The astronomical rise of esports – The Chronicle – Duke Chronicle

If youre bored during quarantine and looking for a fun, popular and lucrative way to pass the time, consider putting down that baking pan or pausing that Netflix show and picking up a controller to join the world of esports, a hot trend in the media and entertainment industry. Esports is a competitive video game sport that has grown to incorporate organized tournaments with professional players. Before the COVID-19 pandemic, these tournaments were almost always in-person events, complete with live audiences and referees who monitored potential cheating.

If this is your first time hearing about esports, youre behind the curve esports is one of the fastest growing industries in the world.Last year, the esports industry had an estimated audience of 453 million, up from 293 million in 2016. By 2021, that number is expected to reach 557 million. And its not just your stereotypical G Fuel-drinking, Doritos-loving high school guys pushing this growth: Universities across the nation have begun investing in this industry. According to the National Association of Collegiate Esports, more than 170 U.S. colleges have varsity esports programs and are offering around $16 million per year in scholarships. College esports tournaments have attracted over 1,350 schools and 40,000 players.

Even the most traditional Wall Street bankers are taking notice of this industrys potential to make big money. Most esport viewers are in their teens or early twenties, a much-coveted demographic for advertisers, and 43% of esports fans have an annual household income of $75,000. For brands who want to acquire new, young, high-spending customers, esports is especially attractive. Louis Vuitton, for example, is collaborating with video game developer Riot Games to design virtual items in League of Legends (such as prestige skins) that players can buy using real money. The fashion brand also spent 900 hours creating an extravagant custom trophy case that combines Louis Vuittons bougie flair with League of Legends medieval style. Meanwhile, some companies have profited from esports without even trying. In 2018, professional gamer Ninja crashed the website of MeUndies just by mentioning the underwear brand on a livestream.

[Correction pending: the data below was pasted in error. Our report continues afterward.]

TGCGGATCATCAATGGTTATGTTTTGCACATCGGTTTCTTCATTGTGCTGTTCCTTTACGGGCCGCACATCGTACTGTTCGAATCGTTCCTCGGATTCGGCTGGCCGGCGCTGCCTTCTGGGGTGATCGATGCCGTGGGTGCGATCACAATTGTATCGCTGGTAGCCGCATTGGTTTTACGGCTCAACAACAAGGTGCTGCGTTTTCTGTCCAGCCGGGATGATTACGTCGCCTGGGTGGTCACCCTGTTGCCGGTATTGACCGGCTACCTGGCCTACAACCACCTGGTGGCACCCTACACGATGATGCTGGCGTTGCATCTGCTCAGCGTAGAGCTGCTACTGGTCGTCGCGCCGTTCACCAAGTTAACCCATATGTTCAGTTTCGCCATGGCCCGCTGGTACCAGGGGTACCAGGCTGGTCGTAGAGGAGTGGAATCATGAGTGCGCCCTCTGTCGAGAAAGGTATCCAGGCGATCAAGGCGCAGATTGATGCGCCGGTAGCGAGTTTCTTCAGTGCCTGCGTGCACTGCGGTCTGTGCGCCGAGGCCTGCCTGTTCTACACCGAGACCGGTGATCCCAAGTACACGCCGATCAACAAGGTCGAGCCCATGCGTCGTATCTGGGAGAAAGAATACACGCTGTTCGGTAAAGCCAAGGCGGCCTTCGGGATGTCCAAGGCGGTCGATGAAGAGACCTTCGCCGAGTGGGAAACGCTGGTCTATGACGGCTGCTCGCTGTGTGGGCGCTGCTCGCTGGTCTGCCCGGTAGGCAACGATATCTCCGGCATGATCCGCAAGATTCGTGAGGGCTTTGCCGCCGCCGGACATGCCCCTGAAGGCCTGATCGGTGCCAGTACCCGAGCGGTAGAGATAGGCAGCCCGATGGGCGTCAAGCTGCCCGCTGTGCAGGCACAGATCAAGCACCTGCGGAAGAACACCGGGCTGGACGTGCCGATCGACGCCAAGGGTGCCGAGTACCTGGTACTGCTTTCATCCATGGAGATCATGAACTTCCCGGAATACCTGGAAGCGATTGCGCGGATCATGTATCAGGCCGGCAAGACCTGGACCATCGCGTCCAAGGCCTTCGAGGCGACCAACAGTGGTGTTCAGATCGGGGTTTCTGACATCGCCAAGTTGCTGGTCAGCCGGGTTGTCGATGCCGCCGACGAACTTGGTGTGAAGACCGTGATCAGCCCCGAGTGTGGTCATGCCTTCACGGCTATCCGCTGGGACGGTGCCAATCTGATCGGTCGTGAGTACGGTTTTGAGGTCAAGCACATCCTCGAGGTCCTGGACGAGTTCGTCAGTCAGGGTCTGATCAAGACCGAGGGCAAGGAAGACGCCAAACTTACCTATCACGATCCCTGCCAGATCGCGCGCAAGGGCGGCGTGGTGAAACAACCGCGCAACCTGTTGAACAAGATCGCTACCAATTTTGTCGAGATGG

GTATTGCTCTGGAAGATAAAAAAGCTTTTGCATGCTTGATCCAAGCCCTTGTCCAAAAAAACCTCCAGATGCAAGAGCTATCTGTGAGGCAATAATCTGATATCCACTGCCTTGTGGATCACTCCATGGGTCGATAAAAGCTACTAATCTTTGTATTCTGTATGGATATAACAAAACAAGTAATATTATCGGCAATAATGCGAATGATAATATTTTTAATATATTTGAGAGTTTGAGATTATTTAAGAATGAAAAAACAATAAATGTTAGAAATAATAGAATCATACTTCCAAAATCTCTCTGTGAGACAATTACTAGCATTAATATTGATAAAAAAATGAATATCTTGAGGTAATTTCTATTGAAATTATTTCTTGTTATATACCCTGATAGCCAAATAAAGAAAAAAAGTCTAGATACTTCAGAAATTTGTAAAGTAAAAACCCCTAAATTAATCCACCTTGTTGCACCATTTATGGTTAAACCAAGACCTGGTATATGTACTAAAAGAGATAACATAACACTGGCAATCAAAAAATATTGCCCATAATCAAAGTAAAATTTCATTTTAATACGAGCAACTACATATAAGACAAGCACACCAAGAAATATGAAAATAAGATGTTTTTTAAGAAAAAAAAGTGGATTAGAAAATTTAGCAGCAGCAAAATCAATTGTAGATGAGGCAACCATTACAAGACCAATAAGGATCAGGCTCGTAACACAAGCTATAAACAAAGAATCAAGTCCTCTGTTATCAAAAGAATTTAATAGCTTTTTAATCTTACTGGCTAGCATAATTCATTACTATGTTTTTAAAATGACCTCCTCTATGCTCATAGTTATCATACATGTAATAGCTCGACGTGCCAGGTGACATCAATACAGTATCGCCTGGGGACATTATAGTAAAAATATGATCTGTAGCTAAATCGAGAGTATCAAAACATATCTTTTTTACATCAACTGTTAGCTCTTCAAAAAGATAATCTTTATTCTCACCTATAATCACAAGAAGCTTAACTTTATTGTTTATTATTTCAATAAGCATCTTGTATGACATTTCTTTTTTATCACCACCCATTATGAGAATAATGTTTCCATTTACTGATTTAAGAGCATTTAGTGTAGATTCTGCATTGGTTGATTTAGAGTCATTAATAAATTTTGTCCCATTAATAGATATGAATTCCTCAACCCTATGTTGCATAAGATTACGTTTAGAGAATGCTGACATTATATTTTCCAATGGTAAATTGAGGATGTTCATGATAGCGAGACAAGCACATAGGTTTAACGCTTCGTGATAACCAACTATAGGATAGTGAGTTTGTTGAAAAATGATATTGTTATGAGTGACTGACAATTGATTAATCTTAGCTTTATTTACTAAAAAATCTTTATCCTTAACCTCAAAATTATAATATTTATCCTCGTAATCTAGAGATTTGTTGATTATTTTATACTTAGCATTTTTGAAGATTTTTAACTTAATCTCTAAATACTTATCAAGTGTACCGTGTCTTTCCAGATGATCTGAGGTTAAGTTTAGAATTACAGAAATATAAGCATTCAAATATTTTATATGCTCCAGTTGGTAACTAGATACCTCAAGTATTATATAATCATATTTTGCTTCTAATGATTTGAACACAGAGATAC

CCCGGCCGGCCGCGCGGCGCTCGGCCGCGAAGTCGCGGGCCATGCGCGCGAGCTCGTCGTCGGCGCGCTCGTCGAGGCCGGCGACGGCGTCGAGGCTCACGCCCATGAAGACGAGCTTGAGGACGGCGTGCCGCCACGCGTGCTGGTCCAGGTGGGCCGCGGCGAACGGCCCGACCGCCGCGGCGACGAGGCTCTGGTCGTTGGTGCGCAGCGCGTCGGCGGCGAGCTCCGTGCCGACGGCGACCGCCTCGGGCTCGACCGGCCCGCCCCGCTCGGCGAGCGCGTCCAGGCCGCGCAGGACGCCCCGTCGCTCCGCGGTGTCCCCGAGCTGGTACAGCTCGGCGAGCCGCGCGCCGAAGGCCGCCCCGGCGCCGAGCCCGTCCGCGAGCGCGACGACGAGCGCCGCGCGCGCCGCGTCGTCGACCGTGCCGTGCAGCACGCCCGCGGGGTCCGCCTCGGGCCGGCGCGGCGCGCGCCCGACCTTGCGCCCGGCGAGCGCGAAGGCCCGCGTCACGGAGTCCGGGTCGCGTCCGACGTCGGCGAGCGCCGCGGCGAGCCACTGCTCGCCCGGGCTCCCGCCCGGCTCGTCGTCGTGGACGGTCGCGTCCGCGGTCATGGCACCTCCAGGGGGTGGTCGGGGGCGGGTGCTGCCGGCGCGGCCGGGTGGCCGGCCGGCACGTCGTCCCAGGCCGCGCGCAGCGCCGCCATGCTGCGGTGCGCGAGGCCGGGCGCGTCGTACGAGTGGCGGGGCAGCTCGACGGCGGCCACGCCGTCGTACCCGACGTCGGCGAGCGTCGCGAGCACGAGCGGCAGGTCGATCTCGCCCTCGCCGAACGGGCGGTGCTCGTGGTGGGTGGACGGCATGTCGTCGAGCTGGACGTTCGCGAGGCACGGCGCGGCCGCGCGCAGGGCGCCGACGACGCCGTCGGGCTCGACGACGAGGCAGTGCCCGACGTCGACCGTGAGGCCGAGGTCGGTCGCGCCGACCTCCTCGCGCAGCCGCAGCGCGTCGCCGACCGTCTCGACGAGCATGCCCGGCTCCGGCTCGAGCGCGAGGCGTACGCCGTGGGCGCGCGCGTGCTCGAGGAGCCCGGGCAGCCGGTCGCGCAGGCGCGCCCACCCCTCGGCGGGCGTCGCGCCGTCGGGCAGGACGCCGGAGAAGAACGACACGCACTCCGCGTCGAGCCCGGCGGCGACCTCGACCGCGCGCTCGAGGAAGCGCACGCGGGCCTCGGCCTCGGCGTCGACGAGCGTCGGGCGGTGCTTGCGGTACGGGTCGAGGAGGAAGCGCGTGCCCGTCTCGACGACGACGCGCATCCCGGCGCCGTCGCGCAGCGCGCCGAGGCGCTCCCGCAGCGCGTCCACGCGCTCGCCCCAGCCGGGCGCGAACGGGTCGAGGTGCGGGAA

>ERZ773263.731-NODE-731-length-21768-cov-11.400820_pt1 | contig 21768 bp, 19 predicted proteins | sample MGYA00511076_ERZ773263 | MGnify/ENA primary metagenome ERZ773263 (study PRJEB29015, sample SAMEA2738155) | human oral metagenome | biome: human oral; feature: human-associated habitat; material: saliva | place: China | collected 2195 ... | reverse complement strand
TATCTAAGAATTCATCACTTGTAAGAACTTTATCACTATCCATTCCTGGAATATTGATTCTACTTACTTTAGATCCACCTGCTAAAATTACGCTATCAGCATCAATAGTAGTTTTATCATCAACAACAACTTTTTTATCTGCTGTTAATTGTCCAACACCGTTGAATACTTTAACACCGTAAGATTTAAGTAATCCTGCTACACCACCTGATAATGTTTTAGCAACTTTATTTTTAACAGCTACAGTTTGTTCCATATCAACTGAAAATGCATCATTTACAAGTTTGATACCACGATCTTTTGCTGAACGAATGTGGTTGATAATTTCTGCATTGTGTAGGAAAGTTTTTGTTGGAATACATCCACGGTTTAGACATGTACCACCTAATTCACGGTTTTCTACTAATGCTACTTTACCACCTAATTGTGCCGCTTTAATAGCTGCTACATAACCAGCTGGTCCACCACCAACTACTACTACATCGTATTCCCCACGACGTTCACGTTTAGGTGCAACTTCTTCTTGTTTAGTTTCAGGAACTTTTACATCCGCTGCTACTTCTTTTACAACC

Why has esports experienced this meteoric rise in popularity and significance? From a social standpoint, esports is far more inclusive than other sports. Men and women of nearly all ages and from various social groups and demographics can play on the same teams and easy translation in the virtual format tears down the language barrier. Unlike in real sports, where genetics may greatly affect your potential to succeed, in esports, anyone with enough practice can become a competent gamer and everyone has the potential to compete with the best.

From a technological standpoint, video games with increasingly life-like visuals have enhanced the viewing experience. Games now frequently run on a smooth 60 frames per second with 4K resolution, resulting in extremely realistic animations and an immersive experience. The rise of esports can also be traced to the rise of video games among youth. According to Pew Research, 90% of teens aged 13-17 played video games in 2018. The percentage is 97% among boys of that age. With a high number of youth playing games, its not hard to imagine that a few would get interested in esports and start the trend among their peers.

The viewership of esports will only grow, especially as famous names in other industries, such as Jennifer Lopez and Travis Scott, associate themselves with leading esports tournaments. The growth of advertising in esports means that brands will now interface directly with previously hard-to-reach audiences, generating previously unthinkable ways to advertise and making space for unlimited creative potential. So, if you want to curb your bread-making addiction during quarantine and spend this extra time getting ahead of the game (pun absolutely intended), consider esports.

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The astronomical rise of esports - The Chronicle - Duke Chronicle

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